Vitamin B12: Energy Powerhouse for Mind and Body
With so many health benefits, Vitamin D and Omega 3 have taken the limelight lately, and vitamin B12 has indeed taken a back seat. This is quite a shame because vitamin B12 shines when it steps into the spotlight. Vitamin B12 plays a crucial role in heart health, brain function and energy levels. It is needed to form red blood cells for proper nerve function and to break down homocysteine, a protein related to heart health.
Sources of Vitamin B12
Foods from animals–beef, liver, fish, clams, as well as cheese, eggs, milk and other dairy products–contain vitamin B12. Other sources include fortified cereals and grains. Gastric acid and enzymes in the stomach break vitamin B12 apart from the protein in the food to which it’s bound. B vitamins that have been added to cereals or taken in supplement form are already broken down. In free form, vitamin B12 binds with a protein made by the cells of the stomach lining, called “intrinsic factor.” It then enters the gut where it absorbs into our body for use.
Factors that Affect B12 Levels
Many factors get in the way of having enough B12.
- When stomach acid is low, because of long-term antacid use or stomach surgery, vitamin B12 remains bound to the food source instead of breaking down so it can bind with intrinsic factor to be absorbed.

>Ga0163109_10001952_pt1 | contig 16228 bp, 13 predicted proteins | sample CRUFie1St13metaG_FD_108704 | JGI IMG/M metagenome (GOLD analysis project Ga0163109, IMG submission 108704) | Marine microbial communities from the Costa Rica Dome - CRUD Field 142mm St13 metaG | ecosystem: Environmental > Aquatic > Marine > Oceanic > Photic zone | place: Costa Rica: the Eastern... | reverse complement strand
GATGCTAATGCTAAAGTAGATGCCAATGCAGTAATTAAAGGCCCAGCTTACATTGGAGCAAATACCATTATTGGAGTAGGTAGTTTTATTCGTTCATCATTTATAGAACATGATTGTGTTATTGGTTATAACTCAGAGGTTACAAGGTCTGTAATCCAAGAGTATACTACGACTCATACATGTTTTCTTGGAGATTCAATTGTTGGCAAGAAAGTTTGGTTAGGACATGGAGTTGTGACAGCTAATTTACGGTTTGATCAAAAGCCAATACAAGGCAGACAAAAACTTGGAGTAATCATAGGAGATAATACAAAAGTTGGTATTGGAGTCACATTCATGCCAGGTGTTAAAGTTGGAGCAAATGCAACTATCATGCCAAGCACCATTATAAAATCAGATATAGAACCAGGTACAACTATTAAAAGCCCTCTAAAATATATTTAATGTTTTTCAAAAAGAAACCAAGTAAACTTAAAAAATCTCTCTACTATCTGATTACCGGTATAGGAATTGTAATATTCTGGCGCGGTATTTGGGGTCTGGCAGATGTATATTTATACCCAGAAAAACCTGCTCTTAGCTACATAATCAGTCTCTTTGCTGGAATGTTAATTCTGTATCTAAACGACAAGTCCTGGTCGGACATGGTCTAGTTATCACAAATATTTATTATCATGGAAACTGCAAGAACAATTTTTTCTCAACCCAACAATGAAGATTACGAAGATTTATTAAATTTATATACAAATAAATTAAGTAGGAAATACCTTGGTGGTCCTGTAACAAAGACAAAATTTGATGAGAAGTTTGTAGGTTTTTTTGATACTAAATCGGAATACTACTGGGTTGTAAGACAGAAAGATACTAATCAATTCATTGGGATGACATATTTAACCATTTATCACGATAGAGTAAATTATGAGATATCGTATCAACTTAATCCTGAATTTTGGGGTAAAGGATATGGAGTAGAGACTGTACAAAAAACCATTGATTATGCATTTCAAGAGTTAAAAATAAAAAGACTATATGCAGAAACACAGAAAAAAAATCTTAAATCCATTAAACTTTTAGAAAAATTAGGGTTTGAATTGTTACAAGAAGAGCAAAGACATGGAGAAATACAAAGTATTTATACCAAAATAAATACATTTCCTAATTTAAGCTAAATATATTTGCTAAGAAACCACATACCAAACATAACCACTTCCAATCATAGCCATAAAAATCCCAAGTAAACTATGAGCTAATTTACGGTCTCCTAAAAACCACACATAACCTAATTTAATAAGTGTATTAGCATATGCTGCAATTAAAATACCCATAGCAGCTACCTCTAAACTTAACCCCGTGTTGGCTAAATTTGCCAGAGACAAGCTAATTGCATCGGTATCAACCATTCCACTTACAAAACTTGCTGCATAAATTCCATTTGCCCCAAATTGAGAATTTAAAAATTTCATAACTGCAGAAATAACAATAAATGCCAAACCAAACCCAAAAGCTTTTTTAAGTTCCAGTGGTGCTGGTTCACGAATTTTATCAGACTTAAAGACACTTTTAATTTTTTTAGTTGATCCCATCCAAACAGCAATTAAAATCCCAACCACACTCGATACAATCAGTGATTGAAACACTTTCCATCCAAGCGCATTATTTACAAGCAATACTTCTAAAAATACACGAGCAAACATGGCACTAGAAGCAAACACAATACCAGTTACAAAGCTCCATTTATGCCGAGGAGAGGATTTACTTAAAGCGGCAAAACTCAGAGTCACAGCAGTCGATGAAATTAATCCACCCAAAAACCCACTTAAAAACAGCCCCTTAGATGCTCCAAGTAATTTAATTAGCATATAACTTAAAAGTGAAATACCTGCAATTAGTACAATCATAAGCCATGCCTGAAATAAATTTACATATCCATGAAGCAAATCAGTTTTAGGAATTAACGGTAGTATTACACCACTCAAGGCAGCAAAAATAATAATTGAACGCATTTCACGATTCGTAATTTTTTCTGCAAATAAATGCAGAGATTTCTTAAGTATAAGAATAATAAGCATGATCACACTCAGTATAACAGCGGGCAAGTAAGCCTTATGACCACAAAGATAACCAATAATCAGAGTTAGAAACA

- Some people develop “atrophic gastritis” as they age, and absorbing B12 remains difficult.
- Vegetarians who do not eat animal products have little vitamin B12 intake and will lack it.
- Some medications like aspirin, Metformin, Prevacid, Prilosec, Zantac, Pepcid and Tagamet reduce B12 levels.
- Those with certain diseases remain at risk. With “pernicious anemia,” which affects 1-2 percent of adults, people lack intrinsic factor for absorbing B12. Atrophic gastritis affects 10-30 percent of older adults.
Vitamin B12 and Health
B12 and B vitamins in general have earned a strong reputation as stress reducers and energy boosters. B12 does indeed plays a role in breaking down starches and proteins needed for energy. B12 forms red blood cells. It keeps homocysteine levels in check, and helps our nervous systems work well. One study shows that low vitamin B12 levels in older adults may cause a reversible dementia in elderly patients. B12 also works to prevent numbness and tingling, and it is central to making DNA.
Signs of B12 Deficiency
- low energy
- poor appetite and weight loss
- tingling in the hands and feet
- trouble with balance
- sad, depressed
- sores on the tongue and in the mouth
- poor memory